Health Care

Federal government says it will accept DACA applications after court order

DACA | HuffPost

President Donald Trump is pushing for his proposed wall again Thursday night, after rejecting a bipartisan proposal that he criticized in harsh terms. "We have the immediate need to treat these students in a way that doesn't prolong their agony".

Only this time, the ensuing blow-up is raising the risk of a government shutdown that could come as soon as the end of the coming week. "Do we need more Haitians?'" Conservatives are wary, fearing he will strike a soft compromise.

Arizona Sen. Jeff Flake, one of the president's harshest critics, called his remarks on the reduced length of the wall "the best part" of the meeting.

"I think we still have a ways to go", White House legislative director Marc Short told reporters on Capitol Hill.

Trump's remarks "are disgraceful and racist", said Rep. Rosa DeLauro. At a White House meeting with senators of both parties, he referred to nations of Africa as well as El Salvador and Haiti as "shithole countries, and wondered why the USA couldn't attract more immigrants from Norway".

The aide said that instead, the White House is working with a different group of lawmakers - the four No. 2 House and Senate Republican and Democratic leaders who began meeting on Wednesday. The Washington Post first reported on Trump's comments.

That deal would include beefed up border security and other changes to immigration law in exchange for permanent protections for Dreamers. The people were not authorized to describe the conversation and spoke on condition of anonymity. But an $18 billion wall? No.

DACA shields almost 800,000 young immigrants from deportation by allowing them to work and study legally in the United States.

That's according to two people briefed on an Oval Office meeting held Thursday.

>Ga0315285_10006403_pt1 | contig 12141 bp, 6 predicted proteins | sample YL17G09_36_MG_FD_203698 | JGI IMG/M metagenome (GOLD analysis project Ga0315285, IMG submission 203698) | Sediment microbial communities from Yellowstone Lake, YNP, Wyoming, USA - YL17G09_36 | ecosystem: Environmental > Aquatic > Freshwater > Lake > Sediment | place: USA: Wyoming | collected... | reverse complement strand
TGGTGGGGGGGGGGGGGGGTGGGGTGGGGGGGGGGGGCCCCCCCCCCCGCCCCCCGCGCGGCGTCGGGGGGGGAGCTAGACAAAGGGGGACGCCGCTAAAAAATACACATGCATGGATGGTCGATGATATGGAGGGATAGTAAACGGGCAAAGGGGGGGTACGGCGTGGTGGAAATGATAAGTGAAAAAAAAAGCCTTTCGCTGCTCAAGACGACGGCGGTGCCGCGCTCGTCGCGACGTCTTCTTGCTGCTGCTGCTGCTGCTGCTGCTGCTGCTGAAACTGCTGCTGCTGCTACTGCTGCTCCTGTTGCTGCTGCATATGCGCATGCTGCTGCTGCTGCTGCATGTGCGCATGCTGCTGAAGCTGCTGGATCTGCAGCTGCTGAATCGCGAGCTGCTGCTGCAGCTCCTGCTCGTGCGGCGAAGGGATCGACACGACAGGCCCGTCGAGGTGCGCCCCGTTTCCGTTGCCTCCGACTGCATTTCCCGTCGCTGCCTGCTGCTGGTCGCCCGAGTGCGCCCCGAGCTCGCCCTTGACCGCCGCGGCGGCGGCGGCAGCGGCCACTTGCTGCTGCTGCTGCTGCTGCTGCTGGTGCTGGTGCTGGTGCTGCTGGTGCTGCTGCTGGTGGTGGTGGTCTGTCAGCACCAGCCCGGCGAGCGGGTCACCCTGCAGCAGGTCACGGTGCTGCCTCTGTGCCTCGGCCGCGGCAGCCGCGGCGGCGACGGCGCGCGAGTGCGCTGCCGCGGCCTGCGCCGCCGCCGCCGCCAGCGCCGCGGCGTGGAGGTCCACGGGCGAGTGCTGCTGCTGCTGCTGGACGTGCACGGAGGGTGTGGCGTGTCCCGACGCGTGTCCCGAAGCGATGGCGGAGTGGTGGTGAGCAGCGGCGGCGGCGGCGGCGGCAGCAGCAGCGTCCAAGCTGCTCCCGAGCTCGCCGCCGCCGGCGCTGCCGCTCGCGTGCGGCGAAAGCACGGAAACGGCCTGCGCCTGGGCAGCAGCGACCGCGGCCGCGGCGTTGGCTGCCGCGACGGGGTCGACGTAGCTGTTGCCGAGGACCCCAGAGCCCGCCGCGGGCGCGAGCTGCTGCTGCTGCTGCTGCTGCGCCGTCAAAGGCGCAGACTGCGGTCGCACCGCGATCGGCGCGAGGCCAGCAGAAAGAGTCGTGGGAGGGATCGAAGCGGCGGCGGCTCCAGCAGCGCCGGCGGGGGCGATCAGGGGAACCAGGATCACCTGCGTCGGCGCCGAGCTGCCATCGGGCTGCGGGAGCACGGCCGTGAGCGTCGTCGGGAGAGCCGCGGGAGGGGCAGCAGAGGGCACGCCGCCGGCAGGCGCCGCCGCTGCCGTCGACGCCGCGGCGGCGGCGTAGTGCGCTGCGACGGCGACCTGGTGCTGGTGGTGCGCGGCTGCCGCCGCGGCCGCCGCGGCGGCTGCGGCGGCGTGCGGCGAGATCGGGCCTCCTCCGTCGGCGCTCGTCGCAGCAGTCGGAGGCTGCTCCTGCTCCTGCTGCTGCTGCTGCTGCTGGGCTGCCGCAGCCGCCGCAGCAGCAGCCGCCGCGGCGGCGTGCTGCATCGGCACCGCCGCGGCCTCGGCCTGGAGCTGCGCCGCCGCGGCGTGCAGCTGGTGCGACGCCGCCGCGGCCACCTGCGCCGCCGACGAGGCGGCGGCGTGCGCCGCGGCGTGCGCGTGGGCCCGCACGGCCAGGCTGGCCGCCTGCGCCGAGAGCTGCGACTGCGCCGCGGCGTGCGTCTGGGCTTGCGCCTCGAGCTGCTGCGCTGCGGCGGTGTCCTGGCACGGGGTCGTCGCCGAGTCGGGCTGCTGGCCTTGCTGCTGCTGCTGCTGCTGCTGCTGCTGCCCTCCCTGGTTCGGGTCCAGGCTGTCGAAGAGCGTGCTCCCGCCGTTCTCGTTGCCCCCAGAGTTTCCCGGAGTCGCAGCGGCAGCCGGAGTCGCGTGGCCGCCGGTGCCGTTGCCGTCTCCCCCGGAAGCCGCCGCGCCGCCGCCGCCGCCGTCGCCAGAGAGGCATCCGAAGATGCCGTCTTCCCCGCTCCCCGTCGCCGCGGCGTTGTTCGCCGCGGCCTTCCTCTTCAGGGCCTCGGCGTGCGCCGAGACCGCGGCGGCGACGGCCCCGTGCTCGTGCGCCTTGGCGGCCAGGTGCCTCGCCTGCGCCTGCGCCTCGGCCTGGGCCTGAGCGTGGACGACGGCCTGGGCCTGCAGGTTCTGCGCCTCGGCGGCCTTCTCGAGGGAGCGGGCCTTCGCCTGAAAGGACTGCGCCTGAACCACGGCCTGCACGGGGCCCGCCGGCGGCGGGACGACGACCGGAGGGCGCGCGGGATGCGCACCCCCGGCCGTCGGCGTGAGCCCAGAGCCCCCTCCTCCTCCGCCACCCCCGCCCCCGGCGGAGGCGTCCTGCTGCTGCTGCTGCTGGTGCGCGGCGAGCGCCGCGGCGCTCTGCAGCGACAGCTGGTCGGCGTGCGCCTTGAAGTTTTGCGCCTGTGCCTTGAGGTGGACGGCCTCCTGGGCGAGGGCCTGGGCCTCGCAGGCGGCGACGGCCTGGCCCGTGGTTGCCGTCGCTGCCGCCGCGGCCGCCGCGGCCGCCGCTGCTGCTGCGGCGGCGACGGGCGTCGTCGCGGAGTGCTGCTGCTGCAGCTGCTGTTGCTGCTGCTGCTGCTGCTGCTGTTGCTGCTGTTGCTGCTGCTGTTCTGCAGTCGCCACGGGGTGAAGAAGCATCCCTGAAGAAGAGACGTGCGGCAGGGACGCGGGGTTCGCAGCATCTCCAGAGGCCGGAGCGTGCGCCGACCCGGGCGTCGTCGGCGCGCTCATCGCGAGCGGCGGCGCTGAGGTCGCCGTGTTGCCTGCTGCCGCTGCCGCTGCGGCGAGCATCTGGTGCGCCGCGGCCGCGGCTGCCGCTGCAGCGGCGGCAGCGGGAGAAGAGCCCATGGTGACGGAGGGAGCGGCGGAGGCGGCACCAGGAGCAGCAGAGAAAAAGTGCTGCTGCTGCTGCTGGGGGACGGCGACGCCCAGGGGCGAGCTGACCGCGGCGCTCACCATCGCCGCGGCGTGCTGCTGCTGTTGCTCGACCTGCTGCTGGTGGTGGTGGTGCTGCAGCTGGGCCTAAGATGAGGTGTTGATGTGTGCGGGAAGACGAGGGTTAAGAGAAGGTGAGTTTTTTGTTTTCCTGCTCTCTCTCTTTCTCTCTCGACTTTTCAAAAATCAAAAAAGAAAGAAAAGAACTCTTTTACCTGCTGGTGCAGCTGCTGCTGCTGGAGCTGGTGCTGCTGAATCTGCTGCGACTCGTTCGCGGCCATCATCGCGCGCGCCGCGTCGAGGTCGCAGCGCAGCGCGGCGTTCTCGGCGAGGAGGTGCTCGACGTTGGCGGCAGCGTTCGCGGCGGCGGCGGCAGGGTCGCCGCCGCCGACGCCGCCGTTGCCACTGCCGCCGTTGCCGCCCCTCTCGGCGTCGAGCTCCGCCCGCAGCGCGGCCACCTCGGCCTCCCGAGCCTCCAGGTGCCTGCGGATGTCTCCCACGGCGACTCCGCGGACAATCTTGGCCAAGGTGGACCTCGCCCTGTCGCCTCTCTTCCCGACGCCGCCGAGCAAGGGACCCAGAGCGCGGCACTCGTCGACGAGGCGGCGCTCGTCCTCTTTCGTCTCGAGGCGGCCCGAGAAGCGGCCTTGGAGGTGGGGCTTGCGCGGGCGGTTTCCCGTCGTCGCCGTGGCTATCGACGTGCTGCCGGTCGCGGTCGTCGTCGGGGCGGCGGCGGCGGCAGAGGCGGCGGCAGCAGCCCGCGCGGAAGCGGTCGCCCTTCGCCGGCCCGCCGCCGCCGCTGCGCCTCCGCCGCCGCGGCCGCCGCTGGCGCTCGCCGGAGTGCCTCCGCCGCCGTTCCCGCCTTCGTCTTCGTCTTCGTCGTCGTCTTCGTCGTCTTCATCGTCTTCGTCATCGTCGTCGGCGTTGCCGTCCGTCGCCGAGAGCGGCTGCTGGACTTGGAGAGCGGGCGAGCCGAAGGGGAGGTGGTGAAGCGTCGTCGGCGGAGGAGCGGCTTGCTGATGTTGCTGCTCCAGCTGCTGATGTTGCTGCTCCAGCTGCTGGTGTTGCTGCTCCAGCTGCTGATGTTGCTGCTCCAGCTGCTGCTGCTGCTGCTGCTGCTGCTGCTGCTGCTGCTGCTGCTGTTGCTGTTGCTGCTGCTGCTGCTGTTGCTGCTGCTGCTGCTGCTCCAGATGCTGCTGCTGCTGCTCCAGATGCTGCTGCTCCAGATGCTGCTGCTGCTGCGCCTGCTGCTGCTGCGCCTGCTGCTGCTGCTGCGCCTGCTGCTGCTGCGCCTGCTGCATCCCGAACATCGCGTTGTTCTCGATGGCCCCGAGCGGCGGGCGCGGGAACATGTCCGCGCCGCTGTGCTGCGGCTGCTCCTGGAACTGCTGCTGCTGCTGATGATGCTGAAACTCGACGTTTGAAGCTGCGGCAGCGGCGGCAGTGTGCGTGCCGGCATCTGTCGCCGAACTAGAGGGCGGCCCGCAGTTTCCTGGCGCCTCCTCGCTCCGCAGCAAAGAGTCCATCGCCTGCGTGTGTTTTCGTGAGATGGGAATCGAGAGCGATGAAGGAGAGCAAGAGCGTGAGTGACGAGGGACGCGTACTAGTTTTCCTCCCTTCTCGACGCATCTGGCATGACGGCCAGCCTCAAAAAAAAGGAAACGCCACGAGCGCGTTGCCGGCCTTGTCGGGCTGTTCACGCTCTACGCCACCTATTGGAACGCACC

The clean bill idea didn't originate with, but with Democratic Sen. Durbin said that in exchange, people from African countries that have benefited from that lottery would be given other access to visas.

The president suggested that instead, the US should allow more entrants from countries like Norway.

"We're willing to give a little when it comes to border security but we're not willing to give away the whole hog", said Rep. Ruben Gallego (D-AZ).

Multiple groups in Congress are working on their own solutions for immigration as they race to pass a spending bill before the government runs out of funding Friday.

The significance of their agreement was initially unclear. The Senate's top Democrat said that despite the ruling, lawmakers and the White House must drive toward a bipartisan deal that would permanently shield them from deportation.

"Why don't we get more people from Norway?"

Trump's remarks were remarkable even by the standards of a president who has been accused of racism by his foes and who has routinely smashed through public decorum that his modern predecessors have generally embraced.

We saw the art of the deal, or did we?

As of September 2017, there were roughly 690,000 young immigrants protected by DACA, but thousands have already begun losing their protections in recent months.

Durbin and Republican Sen.

Texas immigrants and their advocates said they're pleased that a federal judge issued a preliminary injunction keeping the Deferred Action for Childhood Arrivals program in place. She said other border security items would be smarter.

"His comments were disgusting, but not surprising", said Sen.

What's Congress doing about this DACA dilemma? . "You've got a mountain and rivers, you got a violent river", said, adding that he would "like to build [it] under budget, ahead of schedule". "The exact word used by the president, not just once, but repeatedly".

Jeffress says Trump has a constitutional responsibility as commander in chief to protect the U.S. "Except perhaps to delay?"

When Republican senators visited President Donald Trump last week at the White House, they posed a significant question: Why is no one from the administration in charge of immigration negotiations? Indeed, if they tried to do so, it might be an occasion for showing the way to breaking a gridlock too often insisted on by leadership or by factions in both parties. The truth is, the wall has become a shiny object that distracts partisans from what they claim to want in the immigration debate.